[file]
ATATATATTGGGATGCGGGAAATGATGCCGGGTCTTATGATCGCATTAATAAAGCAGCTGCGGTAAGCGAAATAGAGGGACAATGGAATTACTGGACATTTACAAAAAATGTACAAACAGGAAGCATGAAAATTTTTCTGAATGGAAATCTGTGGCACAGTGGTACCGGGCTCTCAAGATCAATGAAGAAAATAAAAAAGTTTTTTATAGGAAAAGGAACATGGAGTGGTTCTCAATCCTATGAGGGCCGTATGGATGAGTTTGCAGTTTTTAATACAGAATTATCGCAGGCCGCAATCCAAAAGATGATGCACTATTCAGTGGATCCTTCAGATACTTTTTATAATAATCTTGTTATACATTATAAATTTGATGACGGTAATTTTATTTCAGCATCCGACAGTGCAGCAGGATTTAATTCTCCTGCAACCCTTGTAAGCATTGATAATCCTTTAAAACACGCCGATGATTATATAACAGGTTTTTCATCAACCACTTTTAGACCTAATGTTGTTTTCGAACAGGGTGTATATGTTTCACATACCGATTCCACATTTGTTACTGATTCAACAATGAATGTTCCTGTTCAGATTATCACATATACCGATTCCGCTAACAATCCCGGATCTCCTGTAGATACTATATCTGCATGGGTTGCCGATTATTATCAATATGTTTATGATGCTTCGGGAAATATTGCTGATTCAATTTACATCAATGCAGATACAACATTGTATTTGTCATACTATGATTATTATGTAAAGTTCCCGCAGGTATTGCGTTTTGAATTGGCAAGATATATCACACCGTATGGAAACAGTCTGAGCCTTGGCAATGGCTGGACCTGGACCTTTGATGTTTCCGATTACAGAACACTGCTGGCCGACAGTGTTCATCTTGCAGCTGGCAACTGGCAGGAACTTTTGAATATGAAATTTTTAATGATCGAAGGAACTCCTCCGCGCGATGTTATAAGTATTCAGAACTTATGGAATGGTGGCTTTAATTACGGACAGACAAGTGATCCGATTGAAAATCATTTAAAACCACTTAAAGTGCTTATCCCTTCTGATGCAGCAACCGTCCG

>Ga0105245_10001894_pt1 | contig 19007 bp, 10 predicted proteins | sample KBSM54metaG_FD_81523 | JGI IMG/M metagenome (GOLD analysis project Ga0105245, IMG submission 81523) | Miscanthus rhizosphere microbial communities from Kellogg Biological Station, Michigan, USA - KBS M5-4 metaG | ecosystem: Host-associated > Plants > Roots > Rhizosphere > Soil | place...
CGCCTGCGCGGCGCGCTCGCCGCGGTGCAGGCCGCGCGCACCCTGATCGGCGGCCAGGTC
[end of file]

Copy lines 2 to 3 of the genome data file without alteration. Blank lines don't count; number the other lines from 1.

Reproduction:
>Ga0105245_10001894_pt1 | contig 19007 bp, 10 predicted proteins | sample KBSM54metaG_FD_81523 | JGI IMG/M metagenome (GOLD analysis project Ga0105245, IMG submission 81523) | Miscanthus rhizosphere microbial communities from Kellogg Biological Station, Michigan, USA - KBS M5-4 metaG | ecosystem: Host-associated > Plants > Roots > Rhizosphere > Soil | place...
CGCCTGCGCGGCGCGCTCGCCGCGGTGCAGGCCGCGCGCACCCTGATCGGCGGCCAGGTC